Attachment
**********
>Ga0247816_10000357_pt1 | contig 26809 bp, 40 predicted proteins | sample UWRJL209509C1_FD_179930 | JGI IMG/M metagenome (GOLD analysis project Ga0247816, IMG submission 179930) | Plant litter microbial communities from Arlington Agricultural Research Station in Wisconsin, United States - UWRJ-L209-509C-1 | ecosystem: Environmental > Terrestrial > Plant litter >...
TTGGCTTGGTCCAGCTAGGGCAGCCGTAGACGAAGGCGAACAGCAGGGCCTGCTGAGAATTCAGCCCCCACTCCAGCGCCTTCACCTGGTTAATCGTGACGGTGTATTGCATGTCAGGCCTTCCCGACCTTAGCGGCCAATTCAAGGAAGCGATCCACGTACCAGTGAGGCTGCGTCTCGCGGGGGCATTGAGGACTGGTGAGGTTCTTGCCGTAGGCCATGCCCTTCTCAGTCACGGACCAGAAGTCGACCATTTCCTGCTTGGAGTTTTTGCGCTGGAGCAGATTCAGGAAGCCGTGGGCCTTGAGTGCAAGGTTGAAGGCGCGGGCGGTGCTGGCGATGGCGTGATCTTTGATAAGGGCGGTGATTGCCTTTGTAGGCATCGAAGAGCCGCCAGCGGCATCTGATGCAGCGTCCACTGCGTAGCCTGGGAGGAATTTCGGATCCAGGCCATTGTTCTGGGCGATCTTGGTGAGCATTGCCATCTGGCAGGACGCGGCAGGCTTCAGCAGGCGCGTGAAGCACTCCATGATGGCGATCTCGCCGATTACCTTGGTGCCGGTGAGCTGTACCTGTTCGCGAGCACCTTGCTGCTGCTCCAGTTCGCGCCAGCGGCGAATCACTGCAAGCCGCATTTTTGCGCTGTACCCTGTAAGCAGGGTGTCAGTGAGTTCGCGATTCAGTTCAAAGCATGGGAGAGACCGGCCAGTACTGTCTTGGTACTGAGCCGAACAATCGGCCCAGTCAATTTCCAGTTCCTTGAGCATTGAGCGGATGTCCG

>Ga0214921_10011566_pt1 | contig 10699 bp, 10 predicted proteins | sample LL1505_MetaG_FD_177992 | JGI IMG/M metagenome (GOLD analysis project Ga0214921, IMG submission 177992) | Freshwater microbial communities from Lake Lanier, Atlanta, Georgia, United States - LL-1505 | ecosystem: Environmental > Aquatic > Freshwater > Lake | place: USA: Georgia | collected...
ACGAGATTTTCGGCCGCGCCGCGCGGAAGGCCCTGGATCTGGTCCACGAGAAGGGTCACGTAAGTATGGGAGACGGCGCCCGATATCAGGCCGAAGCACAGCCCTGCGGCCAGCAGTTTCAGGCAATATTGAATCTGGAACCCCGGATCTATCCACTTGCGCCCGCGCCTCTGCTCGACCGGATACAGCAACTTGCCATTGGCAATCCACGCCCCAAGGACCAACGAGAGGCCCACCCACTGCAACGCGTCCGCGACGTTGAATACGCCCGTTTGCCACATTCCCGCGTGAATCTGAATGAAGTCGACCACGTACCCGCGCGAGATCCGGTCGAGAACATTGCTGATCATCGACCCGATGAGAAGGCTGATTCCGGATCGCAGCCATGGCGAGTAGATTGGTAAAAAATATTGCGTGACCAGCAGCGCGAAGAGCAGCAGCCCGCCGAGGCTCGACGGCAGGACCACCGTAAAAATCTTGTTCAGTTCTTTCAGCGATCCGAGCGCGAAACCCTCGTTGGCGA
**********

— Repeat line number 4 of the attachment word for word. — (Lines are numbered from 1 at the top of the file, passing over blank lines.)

ACGAGATTTTCGGCCGCGCCGCGCGGAAGGCCCTGGATCTGGTCCACGAGAAGGGTCACGTAAGTATGGGAGACGGCGCCCGATATCAGGCCGAAGCACAGCCCTGCGGCCAGCAGTTTCAGGCAATATTGAATCTGGAACCCCGGATCTATCCACTTGCGCCCGCGCCTCTGCTCGACCGGATACAGCAACTTGCCATTGGCAATCCACGCCCCAAGGACCAACGAGAGGCCCACCCACTGCAACGCGTCCGCGACGTTGAATACGCCCGTTTGCCACATTCCCGCGTGAATCTGAATGAAGTCGACCACGTACCCGCGCGAGATCCGGTCGAGAACATTGCTGATCATCGACCCGATGAGAAGGCTGATTCCGGATCGCAGCCATGGCGAGTAGATTGGTAAAAAATATTGCGTGACCAGCAGCGCGAAGAGCAGCAGCCCGCCGAGGCTCGACGGCAGGACCACCGTAAAAATCTTGTTCAGTTCTTTCAGCGATCCGAGCGCGAAACCCTCGTTGGCGA